“The process itself is always going to be difficult, so we do our best to be sensitive about that,” she said. “So that’s why we do our best to keep people informed and connect them with resources.”

Blair said she lived on edge in a constant state of uncertainty, worry and panic as her own timeline dragged on.

Consumed by the weight of the investigation, Blair rushed out of class on April 4 and had a panic attack in the health center.

A few hours later, she received an email from the Title IX office. After 76 business days, the investigation report was completed. It found him responsible for both Sexual Assault I and II, non-consensual penetration and touching.

But the report’s conclusion didn’t dissolve Blair’s anxiety as she expected.

“It didn’t fix everything that was wrong inside,” she said. “The damage was already done.”

Seeking justice

On April 29, more than five months after she reported, Blair walked into the same room as her alleged attacker.

Following this university’s due process standards, a conduct board composed of a mix of five trained students, staff and faculty members met to hear the case after the Title IX office completed its investigation report. Blair was told that even though it might be hard for her to hear, it was in her best interest to be present.

Blair sat in a narrow conference room on the second floor of the Mitchell Building. They brought him in first so she didn’t have to pass by him. She requested to sit near the door.

She recalls thinking that the room should have more exits.

Being in the same room as him was terrifying, but “I wanted to feel like I did absolutely everything I could to make myself feel safe and get him the hell out of here because he was making this university a worse place,” she said. “And I wanted him to know he didn’t get to push me around anymore.”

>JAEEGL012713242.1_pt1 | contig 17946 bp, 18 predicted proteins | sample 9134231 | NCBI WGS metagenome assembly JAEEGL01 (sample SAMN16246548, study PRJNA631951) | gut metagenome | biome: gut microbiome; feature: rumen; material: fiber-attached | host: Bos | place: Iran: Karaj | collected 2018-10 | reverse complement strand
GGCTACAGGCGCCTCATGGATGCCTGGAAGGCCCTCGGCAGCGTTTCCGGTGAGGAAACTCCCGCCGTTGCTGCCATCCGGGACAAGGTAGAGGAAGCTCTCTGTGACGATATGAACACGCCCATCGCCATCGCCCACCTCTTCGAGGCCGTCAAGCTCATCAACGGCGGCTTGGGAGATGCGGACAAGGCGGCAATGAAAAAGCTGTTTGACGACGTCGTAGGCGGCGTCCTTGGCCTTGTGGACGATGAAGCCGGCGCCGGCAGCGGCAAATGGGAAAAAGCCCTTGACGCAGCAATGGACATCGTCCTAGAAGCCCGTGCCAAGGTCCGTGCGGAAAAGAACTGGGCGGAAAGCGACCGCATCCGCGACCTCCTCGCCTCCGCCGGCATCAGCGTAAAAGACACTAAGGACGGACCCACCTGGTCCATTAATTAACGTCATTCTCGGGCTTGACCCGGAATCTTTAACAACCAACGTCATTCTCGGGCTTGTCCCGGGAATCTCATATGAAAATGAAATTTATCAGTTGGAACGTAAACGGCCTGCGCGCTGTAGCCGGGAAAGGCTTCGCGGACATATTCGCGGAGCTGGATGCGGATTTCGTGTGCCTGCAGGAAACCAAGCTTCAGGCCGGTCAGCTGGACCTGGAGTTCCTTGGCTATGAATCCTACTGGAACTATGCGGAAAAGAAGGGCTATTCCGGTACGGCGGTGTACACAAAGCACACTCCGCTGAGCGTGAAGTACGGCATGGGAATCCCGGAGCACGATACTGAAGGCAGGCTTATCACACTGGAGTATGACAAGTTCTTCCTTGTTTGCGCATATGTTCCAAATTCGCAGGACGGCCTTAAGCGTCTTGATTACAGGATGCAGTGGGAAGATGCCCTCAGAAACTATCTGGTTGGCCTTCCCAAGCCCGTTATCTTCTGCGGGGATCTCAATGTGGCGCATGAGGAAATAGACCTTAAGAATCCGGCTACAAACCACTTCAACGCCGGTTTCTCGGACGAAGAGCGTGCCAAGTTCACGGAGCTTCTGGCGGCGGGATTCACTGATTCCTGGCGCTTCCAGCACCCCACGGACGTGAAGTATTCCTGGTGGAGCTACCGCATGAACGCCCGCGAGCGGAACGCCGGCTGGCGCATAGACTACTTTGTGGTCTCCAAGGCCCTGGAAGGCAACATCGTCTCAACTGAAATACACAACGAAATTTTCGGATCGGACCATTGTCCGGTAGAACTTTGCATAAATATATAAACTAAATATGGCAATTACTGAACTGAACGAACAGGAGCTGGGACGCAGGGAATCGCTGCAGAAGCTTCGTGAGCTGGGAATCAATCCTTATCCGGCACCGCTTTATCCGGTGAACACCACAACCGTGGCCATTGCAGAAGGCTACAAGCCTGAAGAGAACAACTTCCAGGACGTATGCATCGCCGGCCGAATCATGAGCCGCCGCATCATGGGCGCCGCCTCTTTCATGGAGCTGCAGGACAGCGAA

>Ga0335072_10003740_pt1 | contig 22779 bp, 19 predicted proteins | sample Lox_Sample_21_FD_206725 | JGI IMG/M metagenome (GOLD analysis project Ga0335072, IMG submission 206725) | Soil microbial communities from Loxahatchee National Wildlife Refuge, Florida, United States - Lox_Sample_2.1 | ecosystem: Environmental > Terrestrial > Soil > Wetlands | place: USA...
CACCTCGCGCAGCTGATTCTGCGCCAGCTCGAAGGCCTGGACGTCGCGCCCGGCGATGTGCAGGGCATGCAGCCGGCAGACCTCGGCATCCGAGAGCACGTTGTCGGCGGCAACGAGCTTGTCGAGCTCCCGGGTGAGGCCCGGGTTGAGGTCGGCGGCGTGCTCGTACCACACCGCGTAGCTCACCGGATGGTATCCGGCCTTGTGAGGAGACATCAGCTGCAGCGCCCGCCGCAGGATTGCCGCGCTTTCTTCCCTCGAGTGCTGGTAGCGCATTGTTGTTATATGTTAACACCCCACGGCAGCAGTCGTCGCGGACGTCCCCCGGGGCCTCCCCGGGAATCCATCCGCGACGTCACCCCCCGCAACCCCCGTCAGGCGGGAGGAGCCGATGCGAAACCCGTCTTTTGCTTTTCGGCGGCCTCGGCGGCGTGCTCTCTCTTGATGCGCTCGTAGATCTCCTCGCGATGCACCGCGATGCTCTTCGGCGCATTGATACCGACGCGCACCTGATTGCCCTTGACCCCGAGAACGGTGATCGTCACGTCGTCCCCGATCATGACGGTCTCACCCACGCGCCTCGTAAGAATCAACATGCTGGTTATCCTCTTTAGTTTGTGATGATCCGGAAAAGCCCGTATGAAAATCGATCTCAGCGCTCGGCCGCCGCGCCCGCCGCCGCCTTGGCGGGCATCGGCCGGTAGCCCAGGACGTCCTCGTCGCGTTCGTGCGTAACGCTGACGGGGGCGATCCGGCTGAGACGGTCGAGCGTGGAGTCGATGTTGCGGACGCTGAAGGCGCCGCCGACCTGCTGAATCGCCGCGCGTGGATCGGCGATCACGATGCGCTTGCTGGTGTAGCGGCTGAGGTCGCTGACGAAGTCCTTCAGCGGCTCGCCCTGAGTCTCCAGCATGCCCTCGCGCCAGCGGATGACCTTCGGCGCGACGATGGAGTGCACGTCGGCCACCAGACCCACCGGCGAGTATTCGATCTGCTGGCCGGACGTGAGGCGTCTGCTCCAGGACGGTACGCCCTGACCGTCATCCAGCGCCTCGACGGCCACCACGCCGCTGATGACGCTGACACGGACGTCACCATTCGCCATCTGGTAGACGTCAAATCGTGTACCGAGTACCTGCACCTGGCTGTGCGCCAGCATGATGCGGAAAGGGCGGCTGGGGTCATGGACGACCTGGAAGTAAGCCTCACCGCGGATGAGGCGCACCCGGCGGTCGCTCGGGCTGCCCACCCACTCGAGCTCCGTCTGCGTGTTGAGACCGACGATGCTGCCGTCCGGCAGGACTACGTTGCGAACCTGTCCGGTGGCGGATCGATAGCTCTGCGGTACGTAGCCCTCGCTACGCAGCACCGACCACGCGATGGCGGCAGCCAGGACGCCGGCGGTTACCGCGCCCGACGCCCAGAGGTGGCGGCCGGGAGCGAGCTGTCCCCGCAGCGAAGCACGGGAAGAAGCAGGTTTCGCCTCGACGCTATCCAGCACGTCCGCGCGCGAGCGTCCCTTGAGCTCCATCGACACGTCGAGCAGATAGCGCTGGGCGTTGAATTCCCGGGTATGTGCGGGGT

When it was his turn to speak, Blair started to cry. She had hoped to appear stoic, but the sound of his voice was too much to bear. Still, she refused to leave the room.

A week later, the committee found him responsible for Sexual Assault I and II. He appealed the decision, complaining that there was gender bias because only one male sat on the committee. He claimed the trial was not handled fairly, and he sought to respond to additional testimony.

His appeal was granted.

On June 30, the same Standing Review Committee found him responsible again. Neither party was allowed to be present that time. Blair read in an email that Goodwin recommended dismissal from the university. At first, she felt a sense of triumph.

But after double-checking online to see what exactly “dismissal” meant, Blair found that it could mean either expulsion or suspension. She sent an email to Goodwin to clarify.

Blair got her answer on July 7. Goodwin said Blair’s attacker was suspended for two years and could reapply after that time frame expired.

In determining sanctions, Goodwin said she considers a student’s remorse and any steps the respondent has already taken to remedy the situation.

“If somebody admits responsibility, I work with that student so that they aren’t permanently dismissed, so that they could be suspended,” Goodwin said. “It really depends on the circumstances of the case.”

The decision shook Blair. She didn’t understand how someone could be found responsible for two counts of sexual assault, deny it, and not be expelled.

The next day, Blair appealed the decision and motioned for him to be fully expelled. He also appealed the decision, hoping to complete his courses online without having to reapply after two years. The appeals were considered by a separate body, which upheld the two-year suspension.

Blair’s friend Morgan Benner, a senior psychology major, accompanied her to the Title IX office the day she received the news of the final decision.

“She was in a bad place,” Benner said. “She was pretty inconsolable.”